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dating coach for smart, strong, successful women Evan Marc Katz
I have been seeing a man for 8 months. For 4 of those months he was staying with me, temporarily, because he was starting his life over after his divorce and had little income. I offered for him to live with me rent free, even though I thought it was too soon to be living together, and I haven’t been in a relationship for over 5 years before him. He is 56 and I’m 48.

Once the 4 months was up, I insisted it was time for him to move out, that I wasn’t going to support him indefinitely and I hadn’t seen him doing a whole lot to earn a living. He just started working in San Francisco for a friend who owns a business, staying with his friend and borrowing a car. The plan is for him to work there 3 weeks out of the month, and then come back to New Mexico to see me for one week. I know this can’t go on indefinitely, but for now at least he will be working and I will have my space back. He is hoping that I will find a job out there and move there with him. It’s not out of the question as I am interested in making some life changes anyway and have some family there. But right now I don’t trust his ability to really be a partner economically. I want someone who has the means and motivation to support himself and his responsibilities (he has 2 children and is struggling to pay child support).

If I were a psychologist, I might use a term like “enabler” to describe you.

I love him, yes, and he loves me–adores me, in fact. He is not going to disappear from my life unless I tell him to, so that is not the problem–keeping him interested is not an issue. Sometimes I feel overwhelmed by his attention and need to be with me all the time. You talk about unconditional love, as does he–but where does real life fit in with that? Looking at the possibility of a future with him, from where we are now, looks like a frightening and potentially enormous financial burden I cannot and will not take on. When is love just not enough? I don’t believe in trying to change a guy that I am with, either. And he loves me in a way that I have rarely been loved, so the idea of giving that up is so hard. But something in me does not trust him, based on his history and maybe some of mine too, so I feel very conflicted. I know it is unlikely you will be able to answer this given the volume of emails you must get, but if you can I would be so grateful for your wise advice. -Naomi

Dear Naomi,

If I were a psychologist, I might use a term like “enabler” to describe you.
But I’m not, so I’ll just answer your question point-blank:

You can’t change this man.

You’re right not to trust him.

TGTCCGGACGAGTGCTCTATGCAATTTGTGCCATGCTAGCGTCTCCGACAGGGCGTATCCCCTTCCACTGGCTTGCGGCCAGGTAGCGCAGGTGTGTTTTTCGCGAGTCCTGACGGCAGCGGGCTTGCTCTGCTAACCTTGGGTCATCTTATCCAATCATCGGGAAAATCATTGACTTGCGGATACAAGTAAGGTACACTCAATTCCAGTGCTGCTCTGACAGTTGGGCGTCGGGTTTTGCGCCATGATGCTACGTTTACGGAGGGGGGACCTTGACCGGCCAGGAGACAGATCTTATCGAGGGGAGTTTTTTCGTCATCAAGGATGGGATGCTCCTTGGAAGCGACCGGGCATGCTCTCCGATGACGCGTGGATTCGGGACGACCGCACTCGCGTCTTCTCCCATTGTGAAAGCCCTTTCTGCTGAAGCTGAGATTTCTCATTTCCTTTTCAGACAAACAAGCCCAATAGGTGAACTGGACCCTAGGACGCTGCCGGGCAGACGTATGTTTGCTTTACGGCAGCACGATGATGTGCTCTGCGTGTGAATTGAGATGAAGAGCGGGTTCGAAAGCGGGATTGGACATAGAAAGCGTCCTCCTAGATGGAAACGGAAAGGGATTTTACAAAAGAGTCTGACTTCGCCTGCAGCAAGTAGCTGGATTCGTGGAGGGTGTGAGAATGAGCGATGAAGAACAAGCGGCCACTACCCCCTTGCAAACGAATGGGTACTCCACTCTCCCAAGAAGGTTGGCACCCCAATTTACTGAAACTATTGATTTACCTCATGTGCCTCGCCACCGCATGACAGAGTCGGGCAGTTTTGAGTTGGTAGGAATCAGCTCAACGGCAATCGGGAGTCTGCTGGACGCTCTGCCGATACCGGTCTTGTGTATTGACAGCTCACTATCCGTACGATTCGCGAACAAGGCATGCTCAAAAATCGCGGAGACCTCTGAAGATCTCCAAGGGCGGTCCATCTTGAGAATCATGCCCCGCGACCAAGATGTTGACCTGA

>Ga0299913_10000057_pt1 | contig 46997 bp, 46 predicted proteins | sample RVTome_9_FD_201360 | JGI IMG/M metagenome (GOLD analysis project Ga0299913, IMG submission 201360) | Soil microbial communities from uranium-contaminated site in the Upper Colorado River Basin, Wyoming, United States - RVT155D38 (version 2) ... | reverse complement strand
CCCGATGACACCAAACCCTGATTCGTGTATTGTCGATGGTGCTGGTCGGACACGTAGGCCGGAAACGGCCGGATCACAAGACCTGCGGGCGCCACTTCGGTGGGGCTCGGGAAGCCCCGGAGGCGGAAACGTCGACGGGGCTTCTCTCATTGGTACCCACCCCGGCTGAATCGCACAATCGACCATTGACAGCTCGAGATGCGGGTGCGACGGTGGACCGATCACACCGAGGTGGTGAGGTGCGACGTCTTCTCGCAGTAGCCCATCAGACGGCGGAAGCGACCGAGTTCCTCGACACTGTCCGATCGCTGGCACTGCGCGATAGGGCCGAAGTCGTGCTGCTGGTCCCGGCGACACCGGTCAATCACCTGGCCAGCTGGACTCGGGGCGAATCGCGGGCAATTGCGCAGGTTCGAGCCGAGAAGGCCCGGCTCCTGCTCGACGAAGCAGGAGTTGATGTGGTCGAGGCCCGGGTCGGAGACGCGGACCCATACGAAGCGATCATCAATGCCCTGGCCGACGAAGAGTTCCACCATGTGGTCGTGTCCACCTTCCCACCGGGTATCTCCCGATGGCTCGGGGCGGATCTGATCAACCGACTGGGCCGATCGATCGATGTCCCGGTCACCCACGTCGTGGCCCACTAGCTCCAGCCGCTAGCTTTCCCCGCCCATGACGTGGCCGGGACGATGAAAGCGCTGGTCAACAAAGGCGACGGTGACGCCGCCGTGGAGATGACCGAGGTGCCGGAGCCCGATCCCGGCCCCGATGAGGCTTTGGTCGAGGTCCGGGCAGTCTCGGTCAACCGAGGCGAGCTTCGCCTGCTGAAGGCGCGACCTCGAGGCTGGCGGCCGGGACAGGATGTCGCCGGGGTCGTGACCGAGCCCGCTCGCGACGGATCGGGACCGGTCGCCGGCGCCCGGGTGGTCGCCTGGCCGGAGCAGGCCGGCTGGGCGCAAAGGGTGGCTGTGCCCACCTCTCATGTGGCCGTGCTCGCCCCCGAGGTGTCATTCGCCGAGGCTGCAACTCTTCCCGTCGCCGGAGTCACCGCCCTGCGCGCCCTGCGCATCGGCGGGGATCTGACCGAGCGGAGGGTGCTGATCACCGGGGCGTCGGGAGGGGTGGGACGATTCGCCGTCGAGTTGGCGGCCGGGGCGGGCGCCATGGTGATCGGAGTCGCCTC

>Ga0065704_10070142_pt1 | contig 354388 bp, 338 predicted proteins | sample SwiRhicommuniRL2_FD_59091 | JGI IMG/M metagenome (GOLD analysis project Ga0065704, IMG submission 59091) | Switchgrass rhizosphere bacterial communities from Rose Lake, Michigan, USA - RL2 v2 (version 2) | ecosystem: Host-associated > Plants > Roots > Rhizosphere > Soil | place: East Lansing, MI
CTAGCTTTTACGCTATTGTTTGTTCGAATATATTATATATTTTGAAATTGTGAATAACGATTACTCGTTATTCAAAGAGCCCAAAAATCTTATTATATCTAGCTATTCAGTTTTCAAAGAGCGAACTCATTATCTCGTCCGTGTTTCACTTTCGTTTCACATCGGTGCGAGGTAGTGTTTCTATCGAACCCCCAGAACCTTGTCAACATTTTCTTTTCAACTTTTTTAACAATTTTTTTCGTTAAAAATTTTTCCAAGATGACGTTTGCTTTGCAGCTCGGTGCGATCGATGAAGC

Love is not enough.

For all I talk about the concept of unconditional love, I’m generally assuming an underlying level of stability: decent job, happy disposition, no addictions, rap sheets, or debilitating diseases, healthy self-esteem, etc.
Because you can have all the love in the world, but if he’s an alcoholic or bipolar or chronically unemployed, you’re getting on a ship that’s got a big, fat hole in the bottom. And you can’t be too surprised when that ship sinks, bringing you down with it.

It doesn’t take a relationship expert to objectively see the holes in your ship.

He’s unemployed, which is fair, given this moment in U.S. history. He hasn’t been doing much to earn a living, which isn’t quite fair.

This man is a child, looking for a mommy. You need a man who can stand on his own two feet.

He struggles to pay child support.

He’s now living in San Francisco with a friend and coming back to see you once a month. This doesn’t make sense economically for a man who has no money. Is this the only job he could get? Is this the smartest way he can save to get on his own two feet? Apart from him leaving your space, is this good for your relationship?

He overwhelms you with attention and needs to be with you all the time. This is the hallmark of a desperate person.

So let’s not beat around the bush here, Naomi.

Your boyfriend is a very leaky ship and the reason he clings to you so desperately is that you’re the only thing that can stop him from sinking.

It’s very clear what HE gets out of the relationship — love, support, shelter, money, stability, self-esteem, sex… It’s not as clear what YOU get out of the relationship.

As a dating coach, I often tell women to make compromises — smart ones that are consistent with your long-term goals. If he’s 5’7”, give him a break. If he makes $75K and you make $150K, give him a break. If he has bad taste in clothes, give him a break.

But you can’t give a man a break or compromise on his own pride, drive, or self-esteem.

This man is a child, looking for a mommy. You need a man who can stand on his own two feet.

Let him go and find a guy who has this man’s good qualities without the big financial and motivational questions. He’s out there, I promise.